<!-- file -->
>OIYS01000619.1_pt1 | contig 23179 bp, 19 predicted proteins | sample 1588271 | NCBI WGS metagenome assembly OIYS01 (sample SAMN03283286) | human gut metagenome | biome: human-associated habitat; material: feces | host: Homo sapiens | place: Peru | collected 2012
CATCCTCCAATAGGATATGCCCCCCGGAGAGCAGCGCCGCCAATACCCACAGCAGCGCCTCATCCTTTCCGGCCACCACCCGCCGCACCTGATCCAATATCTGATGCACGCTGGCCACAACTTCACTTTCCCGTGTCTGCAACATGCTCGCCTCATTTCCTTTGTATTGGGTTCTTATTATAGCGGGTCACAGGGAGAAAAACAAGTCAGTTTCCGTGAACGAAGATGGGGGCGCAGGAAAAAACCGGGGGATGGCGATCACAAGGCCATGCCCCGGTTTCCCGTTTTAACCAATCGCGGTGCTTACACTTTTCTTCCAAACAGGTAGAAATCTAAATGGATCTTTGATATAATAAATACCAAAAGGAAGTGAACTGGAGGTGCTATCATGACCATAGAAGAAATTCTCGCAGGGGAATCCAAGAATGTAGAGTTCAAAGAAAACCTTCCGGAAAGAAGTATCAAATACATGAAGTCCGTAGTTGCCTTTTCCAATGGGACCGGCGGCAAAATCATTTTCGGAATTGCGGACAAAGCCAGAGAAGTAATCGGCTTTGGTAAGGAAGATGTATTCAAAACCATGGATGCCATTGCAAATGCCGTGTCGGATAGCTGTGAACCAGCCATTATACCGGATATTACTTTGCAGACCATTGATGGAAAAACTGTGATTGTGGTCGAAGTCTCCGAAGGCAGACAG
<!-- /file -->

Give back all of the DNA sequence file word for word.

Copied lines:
>OIYS01000619.1_pt1 | contig 23179 bp, 19 predicted proteins | sample 1588271 | NCBI WGS metagenome assembly OIYS01 (sample SAMN03283286) | human gut metagenome | biome: human-associated habitat; material: feces | host: Homo sapiens | place: Peru | collected 2012
CATCCTCCAATAGGATATGCCCCCCGGAGAGCAGCGCCGCCAATACCCACAGCAGCGCCTCATCCTTTCCGGCCACCACCCGCCGCACCTGATCCAATATCTGATGCACGCTGGCCACAACTTCACTTTCCCGTGTCTGCAACATGCTCGCCTCATTTCCTTTGTATTGGGTTCTTATTATAGCGGGTCACAGGGAGAAAAACAAGTCAGTTTCCGTGAACGAAGATGGGGGCGCAGGAAAAAACCGGGGGATGGCGATCACAAGGCCATGCCCCGGTTTCCCGTTTTAACCAATCGCGGTGCTTACACTTTTCTTCCAAACAGGTAGAAATCTAAATGGATCTTTGATATAATAAATACCAAAAGGAAGTGAACTGGAGGTGCTATCATGACCATAGAAGAAATTCTCGCAGGGGAATCCAAGAATGTAGAGTTCAAAGAAAACCTTCCGGAAAGAAGTATCAAATACATGAAGTCCGTAGTTGCCTTTTCCAATGGGACCGGCGGCAAAATCATTTTCGGAATTGCGGACAAAGCCAGAGAAGTAATCGGCTTTGGTAAGGAAGATGTATTCAAAACCATGGATGCCATTGCAAATGCCGTGTCGGATAGCTGTGAACCAGCCATTATACCGGATATTACTTTGCAGACCATTGATGGAAAAACTGTGATTGTGGTCGAAGTCTCCGAAGGCAGACAG